Sorry about Friday. Charles and I were up at this phenomenally posh resort (on someone else’s phenomenally generous nickel) that, as part of its charm, had no phones in its $1,500-a-night rooms, let alone data ports. The theory being that people who can afford to spend that much on a room probably don’t have daily deadlines to meet.

It’s on a beautiful lake in the Adirondacks, formerly the camp of a Rockefeller, now 11 rooms for 22 guests with a staff of about 44. Friends of ours rented the whole place and chartered a plane to fly up 11 happy couples to celebrate their 10th anniversary. One of the straight couples had been together 38 years, one of the gay couples 34 years. Charles and I were the least senior at not quite 7.

The food was mountainous and spectacular. The mosquitoes were shivering in their little mosquito lean-tos and didn’t come out to bother us. We walked around a 4-mile pond (while others scaled little mountains and water-skied in wet suits – what were these people thinking), we ate, we went out on the lake in an electric boat (run silent, run slow), we ate some more, and some more – and, well, the dog ate my homework. Plus, I now weigh an even 400 pounds.

Despite e-mail and CNN-deprivation, it was, from my perspective, a good few days.

  • Obviously I was very happy about Jim Jeffords. Yes, we need moderates in the Republican Party.  But until the leadership of the Republican Party is moderate, I’m sure glad control of at least one branch of the government has come back into Democratic hands.  These days, in my view, moderate Republicans are really DLC Democrats, they just have not yet made the switch.  Their hearts are on the left but their wallets are on the right.  They believe, as I do, that a bleeding heart is a perfectly well-functioning body part, but that a jerking knee is a body part in need of immediate repair.  They advocate free trade, fiscal responsibility and innovative, practical solutions such as competition from charter schools.
  • TiVo, in which, I told you April 24, I bought a few shares, more than doubled, from $4.50 or so to better than $11. Friday’s trading volume alone was 18 million shares, up from an average of 600,000.  It seems that they’ve been granted some patents that may or may not cause their competitors to have to pay a license fee.  My hope is that they set the fee so low that all the competitors figure it’s better just to agree than face possible litigation.  Because whether or not TiVo makes it selling TiVo’s – I have no idea if it will – I do firmly believe that virtually all TV’s will have TiVo-like capability a few years from now (just as almost all TV’s now have a color picture and come with a remote control) . . . and 50 cents from each TV sold in the world . . . well, it’s just when people like me begin dreaming of such things that it’s usually time to sell.  But I plan to hold on.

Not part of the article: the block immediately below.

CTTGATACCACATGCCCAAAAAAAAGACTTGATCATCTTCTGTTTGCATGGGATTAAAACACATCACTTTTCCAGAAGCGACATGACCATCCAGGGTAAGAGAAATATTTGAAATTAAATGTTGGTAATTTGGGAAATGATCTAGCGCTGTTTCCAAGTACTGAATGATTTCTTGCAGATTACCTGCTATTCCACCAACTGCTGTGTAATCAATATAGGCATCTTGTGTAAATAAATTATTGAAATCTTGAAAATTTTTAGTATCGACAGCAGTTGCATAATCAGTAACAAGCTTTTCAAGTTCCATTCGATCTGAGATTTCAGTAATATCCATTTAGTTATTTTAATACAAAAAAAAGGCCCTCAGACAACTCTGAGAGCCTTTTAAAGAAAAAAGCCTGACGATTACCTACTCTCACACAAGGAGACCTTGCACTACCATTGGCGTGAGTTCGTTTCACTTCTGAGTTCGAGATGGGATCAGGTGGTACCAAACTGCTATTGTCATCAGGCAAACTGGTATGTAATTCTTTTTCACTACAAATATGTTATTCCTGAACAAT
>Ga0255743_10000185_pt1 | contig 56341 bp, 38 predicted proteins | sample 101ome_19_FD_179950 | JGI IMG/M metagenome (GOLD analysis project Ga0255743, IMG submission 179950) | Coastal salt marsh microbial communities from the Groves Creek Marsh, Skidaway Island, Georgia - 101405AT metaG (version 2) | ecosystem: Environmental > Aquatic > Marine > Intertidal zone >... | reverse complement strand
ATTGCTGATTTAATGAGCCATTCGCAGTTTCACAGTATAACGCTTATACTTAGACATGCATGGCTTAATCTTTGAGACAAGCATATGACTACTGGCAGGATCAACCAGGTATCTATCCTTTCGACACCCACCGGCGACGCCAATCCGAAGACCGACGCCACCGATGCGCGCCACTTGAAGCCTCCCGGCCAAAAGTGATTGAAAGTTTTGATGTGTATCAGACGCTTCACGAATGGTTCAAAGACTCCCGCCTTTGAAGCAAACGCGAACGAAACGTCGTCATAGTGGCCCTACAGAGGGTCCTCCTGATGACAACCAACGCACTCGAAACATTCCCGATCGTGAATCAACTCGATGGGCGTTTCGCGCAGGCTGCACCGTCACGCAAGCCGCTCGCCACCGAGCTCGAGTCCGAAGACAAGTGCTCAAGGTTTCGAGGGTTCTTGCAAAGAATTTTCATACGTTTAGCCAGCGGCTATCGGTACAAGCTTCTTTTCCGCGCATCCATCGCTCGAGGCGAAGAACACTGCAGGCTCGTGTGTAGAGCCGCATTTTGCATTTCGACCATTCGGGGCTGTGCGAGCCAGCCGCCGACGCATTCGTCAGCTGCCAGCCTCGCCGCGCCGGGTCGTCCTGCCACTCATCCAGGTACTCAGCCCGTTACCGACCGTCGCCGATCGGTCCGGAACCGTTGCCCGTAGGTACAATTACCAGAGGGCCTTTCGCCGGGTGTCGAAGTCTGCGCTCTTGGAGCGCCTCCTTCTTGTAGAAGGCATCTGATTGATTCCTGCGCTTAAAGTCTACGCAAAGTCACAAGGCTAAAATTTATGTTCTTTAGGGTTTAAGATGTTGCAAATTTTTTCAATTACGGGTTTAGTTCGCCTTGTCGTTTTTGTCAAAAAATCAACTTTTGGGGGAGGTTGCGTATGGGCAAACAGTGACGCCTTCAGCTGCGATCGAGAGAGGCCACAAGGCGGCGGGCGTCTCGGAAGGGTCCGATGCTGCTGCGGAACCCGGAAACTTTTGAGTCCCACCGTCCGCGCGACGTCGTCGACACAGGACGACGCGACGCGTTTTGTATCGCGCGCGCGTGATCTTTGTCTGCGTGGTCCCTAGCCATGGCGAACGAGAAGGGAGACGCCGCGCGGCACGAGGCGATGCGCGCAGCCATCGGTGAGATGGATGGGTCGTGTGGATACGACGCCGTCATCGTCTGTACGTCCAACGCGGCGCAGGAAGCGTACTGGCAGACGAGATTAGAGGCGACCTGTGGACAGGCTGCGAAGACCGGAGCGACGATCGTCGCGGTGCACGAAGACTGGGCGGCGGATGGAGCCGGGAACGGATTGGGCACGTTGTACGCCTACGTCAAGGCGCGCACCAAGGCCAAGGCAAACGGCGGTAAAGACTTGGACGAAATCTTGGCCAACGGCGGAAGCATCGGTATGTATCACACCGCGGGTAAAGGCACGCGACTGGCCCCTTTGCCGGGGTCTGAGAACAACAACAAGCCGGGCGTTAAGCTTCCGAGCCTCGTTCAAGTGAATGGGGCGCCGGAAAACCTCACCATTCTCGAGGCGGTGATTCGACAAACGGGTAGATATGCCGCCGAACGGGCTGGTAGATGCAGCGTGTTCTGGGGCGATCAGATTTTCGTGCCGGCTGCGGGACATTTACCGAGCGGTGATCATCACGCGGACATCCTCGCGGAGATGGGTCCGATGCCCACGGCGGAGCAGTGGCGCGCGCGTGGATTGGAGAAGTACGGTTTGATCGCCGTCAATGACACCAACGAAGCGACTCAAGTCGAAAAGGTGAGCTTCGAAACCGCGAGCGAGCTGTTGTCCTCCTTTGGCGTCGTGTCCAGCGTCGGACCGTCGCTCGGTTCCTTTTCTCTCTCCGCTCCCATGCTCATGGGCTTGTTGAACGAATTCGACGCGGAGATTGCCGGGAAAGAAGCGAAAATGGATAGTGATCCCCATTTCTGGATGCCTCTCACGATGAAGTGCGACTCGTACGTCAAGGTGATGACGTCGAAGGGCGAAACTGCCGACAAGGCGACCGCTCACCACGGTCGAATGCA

• Our other stuff is doing OK, too. The five stocks from a much smarter friend suggested here in March of last year are up more than 65%, in what has been a generally trying time.  The skepticism on stocks like Amazon and Dell and Juniper and Cisco – even though they are fine companies in many ways –  proved not to have been entirely misplaced.  The Great Atlantic & Pacific Preferred J (GAJ) suggested in January at $12 sits at $21, up 75% plus dividends.  And although I have made more than enough dumb investments over this period to entirely wipe out these gains, at least I had the presence of mind not to suggest them to you.  (Well, I did tell you I bought Audible.com in the same way I mentioned TiVo, and so far that one’s substantially under water and, for all I know, may well just keep sinking.)  Even the handful of stocks I suggested last August, which dipped about 10%, are now up more than 10%.  And one of them deserves its own bullet point…
  • Borealis (BOREF) the ridiculous stock I first wrote about November 16, 1999 (“A Stock That’s Surely Going to Zero”) and then again in March, August, and November of last year, is still surely going to zero – how could it not? – and yet Friday, for the first time, it issued a press release, with the apparent acquiescence of Boeing, that suggests that conceivably (and I stress conceivably), it could actually be real.  If this proves to be the case, I will no longer need to write this column to make my living.  All I can tell you is that it remains highly speculative; that if you bought your 100 shares at $4 or so, as urged, and eventually lose all your money, I will have lost a lot more; and that if it should double or triple in the coming months, I won’t be selling.
 

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